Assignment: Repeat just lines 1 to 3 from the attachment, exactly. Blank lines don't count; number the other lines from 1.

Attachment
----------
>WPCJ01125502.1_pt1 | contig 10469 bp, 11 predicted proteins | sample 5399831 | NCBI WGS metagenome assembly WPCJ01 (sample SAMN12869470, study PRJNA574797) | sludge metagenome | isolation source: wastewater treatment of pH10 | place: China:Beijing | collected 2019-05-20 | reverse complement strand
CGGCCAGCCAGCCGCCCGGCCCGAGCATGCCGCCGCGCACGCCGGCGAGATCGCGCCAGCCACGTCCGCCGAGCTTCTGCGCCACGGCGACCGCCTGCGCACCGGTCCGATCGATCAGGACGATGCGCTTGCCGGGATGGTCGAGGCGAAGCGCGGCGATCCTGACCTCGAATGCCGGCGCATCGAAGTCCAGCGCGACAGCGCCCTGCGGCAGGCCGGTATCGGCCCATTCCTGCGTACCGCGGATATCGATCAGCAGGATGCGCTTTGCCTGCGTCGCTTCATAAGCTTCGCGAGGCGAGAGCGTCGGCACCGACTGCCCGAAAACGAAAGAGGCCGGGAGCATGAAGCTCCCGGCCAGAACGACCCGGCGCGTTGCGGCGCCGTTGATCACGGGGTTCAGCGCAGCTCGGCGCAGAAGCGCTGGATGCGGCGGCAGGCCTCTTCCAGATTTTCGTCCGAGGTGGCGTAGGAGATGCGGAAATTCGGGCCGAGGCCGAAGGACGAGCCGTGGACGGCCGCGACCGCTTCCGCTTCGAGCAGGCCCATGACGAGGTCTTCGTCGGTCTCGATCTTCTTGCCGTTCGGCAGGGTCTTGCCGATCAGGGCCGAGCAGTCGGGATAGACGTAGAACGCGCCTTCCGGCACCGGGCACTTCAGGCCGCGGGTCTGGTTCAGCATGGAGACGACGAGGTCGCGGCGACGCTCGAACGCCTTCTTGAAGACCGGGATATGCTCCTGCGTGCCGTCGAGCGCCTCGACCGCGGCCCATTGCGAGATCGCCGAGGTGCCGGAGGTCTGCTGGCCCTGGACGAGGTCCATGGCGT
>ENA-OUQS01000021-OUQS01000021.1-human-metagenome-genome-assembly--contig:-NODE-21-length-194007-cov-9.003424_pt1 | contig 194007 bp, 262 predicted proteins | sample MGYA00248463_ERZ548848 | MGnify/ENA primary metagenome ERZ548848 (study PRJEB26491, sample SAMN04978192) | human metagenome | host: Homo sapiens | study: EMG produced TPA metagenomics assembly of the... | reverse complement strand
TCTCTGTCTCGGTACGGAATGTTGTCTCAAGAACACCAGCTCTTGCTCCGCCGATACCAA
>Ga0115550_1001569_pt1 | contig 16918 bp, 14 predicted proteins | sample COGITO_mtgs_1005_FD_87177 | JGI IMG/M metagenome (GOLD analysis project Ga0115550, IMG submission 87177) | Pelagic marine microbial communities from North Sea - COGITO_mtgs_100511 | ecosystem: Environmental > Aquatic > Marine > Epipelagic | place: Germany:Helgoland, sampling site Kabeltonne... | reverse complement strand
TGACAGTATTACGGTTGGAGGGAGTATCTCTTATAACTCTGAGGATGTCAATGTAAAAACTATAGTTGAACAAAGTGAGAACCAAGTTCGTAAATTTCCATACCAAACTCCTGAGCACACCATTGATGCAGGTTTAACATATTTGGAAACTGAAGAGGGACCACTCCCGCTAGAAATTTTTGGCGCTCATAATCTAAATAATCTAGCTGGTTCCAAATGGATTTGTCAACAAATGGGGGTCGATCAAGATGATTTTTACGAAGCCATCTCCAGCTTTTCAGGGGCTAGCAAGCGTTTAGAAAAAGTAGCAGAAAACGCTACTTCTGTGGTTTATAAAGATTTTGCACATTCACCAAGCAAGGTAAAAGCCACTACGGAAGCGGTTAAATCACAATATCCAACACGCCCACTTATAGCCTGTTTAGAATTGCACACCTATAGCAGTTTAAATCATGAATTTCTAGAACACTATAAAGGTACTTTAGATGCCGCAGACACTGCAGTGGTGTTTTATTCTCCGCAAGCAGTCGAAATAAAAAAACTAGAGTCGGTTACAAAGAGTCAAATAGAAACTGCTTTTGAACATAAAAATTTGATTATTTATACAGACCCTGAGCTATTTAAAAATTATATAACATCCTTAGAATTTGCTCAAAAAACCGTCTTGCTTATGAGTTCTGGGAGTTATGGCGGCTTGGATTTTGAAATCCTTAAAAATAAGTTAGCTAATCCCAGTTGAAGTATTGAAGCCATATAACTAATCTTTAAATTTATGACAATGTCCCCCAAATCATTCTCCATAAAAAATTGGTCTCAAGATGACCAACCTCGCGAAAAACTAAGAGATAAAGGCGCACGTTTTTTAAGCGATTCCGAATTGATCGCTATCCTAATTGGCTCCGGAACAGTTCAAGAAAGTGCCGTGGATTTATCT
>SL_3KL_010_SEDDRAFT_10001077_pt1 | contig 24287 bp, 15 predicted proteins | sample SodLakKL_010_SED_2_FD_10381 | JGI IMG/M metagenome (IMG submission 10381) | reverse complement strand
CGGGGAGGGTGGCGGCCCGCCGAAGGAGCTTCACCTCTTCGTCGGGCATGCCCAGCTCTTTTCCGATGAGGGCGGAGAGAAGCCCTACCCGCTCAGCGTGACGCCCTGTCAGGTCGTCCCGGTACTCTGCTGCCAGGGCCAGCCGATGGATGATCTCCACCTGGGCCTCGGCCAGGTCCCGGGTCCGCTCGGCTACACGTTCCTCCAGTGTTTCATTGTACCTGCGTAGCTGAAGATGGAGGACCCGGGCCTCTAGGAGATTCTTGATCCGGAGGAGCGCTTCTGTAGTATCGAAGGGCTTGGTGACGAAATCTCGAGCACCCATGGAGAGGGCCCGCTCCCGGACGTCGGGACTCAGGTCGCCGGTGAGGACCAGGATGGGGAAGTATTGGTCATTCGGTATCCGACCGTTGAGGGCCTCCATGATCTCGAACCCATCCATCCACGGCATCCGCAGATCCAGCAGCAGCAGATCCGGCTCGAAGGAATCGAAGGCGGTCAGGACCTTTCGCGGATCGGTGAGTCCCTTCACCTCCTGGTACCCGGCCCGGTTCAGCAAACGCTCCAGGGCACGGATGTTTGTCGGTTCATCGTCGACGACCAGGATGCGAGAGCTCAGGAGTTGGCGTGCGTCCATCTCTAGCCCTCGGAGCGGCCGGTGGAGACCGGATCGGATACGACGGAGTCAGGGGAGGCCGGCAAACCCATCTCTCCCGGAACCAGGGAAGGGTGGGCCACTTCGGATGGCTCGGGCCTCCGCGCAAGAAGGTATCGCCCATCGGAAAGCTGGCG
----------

>WPCJ01125502.1_pt1 | contig 10469 bp, 11 predicted proteins | sample 5399831 | NCBI WGS metagenome assembly WPCJ01 (sample SAMN12869470, study PRJNA574797) | sludge metagenome | isolation source: wastewater treatment of pH10 | place: China:Beijing | collected 2019-05-20 | reverse complement strand
CGGCCAGCCAGCCGCCCGGCCCGAGCATGCCGCCGCGCACGCCGGCGAGATCGCGCCAGCCACGTCCGCCGAGCTTCTGCGCCACGGCGACCGCCTGCGCACCGGTCCGATCGATCAGGACGATGCGCTTGCCGGGATGGTCGAGGCGAAGCGCGGCGATCCTGACCTCGAATGCCGGCGCATCGAAGTCCAGCGCGACAGCGCCCTGCGGCAGGCCGGTATCGGCCCATTCCTGCGTACCGCGGATATCGATCAGCAGGATGCGCTTTGCCTGCGTCGCTTCATAAGCTTCGCGAGGCGAGAGCGTCGGCACCGACTGCCCGAAAACGAAAGAGGCCGGGAGCATGAAGCTCCCGGCCAGAACGACCCGGCGCGTTGCGGCGCCGTTGATCACGGGGTTCAGCGCAGCTCGGCGCAGAAGCGCTGGATGCGGCGGCAGGCCTCTTCCAGATTTTCGTCCGAGGTGGCGTAGGAGATGCGGAAATTCGGGCCGAGGCCGAAGGACGAGCCGTGGACGGCCGCGACCGCTTCCGCTTCGAGCAGGCCCATGACGAGGTCTTCGTCGGTCTCGATCTTCTTGCCGTTCGGCAGGGTCTTGCCGATCAGGGCCGAGCAGTCGGGATAGACGTAGAACGCGCCTTCCGGCACCGGGCACTTCAGGCCGCGGGTCTGGTTCAGCATGGAGACGACGAGGTCGCGGCGACGCTCGAACGCCTTCTTGAAGACCGGGATATGCTCCTGCGTGCCGTCGAGCGCCTCGACCGCGGCCCATTGCGAGATCGCCGAGGTGCCGGAGGTCTGCTGGCCCTGGACGAGGTCCATGGCGT
>ENA-OUQS01000021-OUQS01000021.1-human-metagenome-genome-assembly--contig:-NODE-21-length-194007-cov-9.003424_pt1 | contig 194007 bp, 262 predicted proteins | sample MGYA00248463_ERZ548848 | MGnify/ENA primary metagenome ERZ548848 (study PRJEB26491, sample SAMN04978192) | human metagenome | host: Homo sapiens | study: EMG produced TPA metagenomics assembly of the... | reverse complement strand